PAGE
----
State-sanctioned coercion of medical procedures on pregnant women or any other competent adult is not only unacceptable but it is also unlawful in other jurisdictions, such as the USA and the UK (Re AC [1990] & Re S [1998]). ‘Informed consent’ and ‘informed refusal’ abuses are common issues reported to AIMS Ireland by women.

Imagine if ‘Mother A’ was your mother, or your sister, or your cousin, or your daughter, or your friend, or your partner or your wife, or you.

Jene Kelly, of AIMS Ireland, states: “there is an overwhelming acceptance by the public and some maternity service providers in Ireland that a pregnant woman’s right to informed consent, or informed refusal, is not reliable and that women who exert their rights are selfish. It is this mentality that has allowed atrocities such as symphysiotomies, miscarriage misdiagnoses, unnecessary hysterectomies by Dr Neary and all the other reported assaults against women by our maternity system to continue to go unanswered in Ireland for so long. This is no country for pregnant women. ”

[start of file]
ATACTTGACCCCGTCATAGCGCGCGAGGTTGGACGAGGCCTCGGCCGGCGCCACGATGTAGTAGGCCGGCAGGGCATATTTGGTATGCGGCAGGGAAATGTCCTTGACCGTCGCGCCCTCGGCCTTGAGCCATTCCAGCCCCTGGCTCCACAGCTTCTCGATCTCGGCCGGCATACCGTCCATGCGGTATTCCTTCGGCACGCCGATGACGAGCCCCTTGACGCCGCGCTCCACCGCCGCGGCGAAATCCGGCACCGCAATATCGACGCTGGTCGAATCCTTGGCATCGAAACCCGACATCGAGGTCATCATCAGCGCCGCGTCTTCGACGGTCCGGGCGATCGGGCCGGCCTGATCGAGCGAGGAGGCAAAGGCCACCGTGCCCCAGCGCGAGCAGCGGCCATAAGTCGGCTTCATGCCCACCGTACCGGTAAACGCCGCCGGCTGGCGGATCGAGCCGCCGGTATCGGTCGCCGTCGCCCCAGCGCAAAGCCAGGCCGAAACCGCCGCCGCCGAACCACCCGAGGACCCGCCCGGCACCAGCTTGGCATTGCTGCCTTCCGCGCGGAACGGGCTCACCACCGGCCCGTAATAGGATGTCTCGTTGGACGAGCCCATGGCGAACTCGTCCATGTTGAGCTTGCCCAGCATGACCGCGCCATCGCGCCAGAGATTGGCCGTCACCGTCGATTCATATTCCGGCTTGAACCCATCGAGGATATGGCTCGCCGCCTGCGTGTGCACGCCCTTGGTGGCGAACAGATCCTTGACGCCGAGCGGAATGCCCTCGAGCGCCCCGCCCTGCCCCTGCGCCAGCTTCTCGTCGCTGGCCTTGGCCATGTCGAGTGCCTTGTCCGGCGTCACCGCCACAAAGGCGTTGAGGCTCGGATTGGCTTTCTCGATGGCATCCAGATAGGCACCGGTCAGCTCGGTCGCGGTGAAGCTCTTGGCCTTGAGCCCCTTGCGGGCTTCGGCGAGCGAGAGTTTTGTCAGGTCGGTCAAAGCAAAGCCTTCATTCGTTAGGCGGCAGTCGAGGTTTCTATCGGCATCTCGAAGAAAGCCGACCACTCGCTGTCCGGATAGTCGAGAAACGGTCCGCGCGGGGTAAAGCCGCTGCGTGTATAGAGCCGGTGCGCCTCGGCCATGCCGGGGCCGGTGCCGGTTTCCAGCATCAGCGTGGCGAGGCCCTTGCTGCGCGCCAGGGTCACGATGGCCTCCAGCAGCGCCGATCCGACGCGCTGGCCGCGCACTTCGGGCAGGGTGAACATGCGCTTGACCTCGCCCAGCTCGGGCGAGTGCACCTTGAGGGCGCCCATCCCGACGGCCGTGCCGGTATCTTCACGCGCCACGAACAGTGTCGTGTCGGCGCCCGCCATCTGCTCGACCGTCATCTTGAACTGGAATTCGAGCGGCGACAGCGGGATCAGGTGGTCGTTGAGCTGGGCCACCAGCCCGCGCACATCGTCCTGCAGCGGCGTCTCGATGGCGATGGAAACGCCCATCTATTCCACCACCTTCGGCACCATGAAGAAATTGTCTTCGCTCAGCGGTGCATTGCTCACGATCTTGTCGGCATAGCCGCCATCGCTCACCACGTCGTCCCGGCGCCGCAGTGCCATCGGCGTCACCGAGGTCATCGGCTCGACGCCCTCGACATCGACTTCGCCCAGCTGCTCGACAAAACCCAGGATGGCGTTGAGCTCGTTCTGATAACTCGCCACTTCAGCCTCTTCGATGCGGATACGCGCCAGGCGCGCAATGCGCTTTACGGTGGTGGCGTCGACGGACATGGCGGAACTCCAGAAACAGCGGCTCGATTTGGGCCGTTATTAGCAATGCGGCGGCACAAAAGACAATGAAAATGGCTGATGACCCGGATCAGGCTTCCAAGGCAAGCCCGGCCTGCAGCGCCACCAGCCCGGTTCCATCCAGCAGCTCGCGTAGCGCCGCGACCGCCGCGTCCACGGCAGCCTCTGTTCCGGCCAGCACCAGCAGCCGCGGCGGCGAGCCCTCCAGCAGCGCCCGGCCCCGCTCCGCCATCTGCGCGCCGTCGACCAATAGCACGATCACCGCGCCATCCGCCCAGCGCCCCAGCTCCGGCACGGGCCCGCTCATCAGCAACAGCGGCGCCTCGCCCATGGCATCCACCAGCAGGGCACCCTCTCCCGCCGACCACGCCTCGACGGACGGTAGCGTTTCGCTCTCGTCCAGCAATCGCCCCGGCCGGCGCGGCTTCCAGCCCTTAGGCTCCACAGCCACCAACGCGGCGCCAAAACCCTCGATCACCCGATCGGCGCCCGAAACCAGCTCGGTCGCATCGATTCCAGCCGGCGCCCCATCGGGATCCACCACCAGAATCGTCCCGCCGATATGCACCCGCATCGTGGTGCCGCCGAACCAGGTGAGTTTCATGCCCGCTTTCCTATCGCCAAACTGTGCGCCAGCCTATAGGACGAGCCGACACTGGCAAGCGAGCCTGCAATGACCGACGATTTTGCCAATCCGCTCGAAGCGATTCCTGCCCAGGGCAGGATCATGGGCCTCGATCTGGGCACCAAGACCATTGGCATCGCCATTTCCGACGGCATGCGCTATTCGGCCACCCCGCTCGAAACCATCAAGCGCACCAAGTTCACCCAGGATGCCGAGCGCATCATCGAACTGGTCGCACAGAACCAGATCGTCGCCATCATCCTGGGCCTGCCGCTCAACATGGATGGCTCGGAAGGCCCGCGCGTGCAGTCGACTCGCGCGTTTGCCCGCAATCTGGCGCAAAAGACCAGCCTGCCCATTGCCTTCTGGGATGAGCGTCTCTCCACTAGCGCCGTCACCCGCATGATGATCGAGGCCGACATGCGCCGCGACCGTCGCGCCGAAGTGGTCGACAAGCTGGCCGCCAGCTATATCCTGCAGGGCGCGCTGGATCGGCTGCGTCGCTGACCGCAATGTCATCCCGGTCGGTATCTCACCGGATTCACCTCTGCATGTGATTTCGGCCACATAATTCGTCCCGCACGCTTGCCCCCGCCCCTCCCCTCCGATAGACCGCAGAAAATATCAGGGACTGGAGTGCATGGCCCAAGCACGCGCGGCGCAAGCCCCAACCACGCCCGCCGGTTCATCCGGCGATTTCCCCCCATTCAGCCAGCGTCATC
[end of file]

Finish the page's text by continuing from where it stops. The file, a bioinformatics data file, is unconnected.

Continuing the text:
AIMS Ireland reports that women who are bullied into consenting do not fulfill the principles of informed consent and therefore are entitled to sue the doctors for assault. For example, a woman who was forced to have a caesarean section against her wishes in the UK sued the doctors (Ms S v St George’s NHS Hospital Trust, 1998) and was awarded £36,000 damages. It is time that Irish women did the same. Threatening women, bringing women to the high court, removing women’s rights and choices – these bullyboy tactics do not promote trust between women and their care providers. How can you trust a system that doesn’t acknowledge your rights? Women are choosing to leave the system as a result.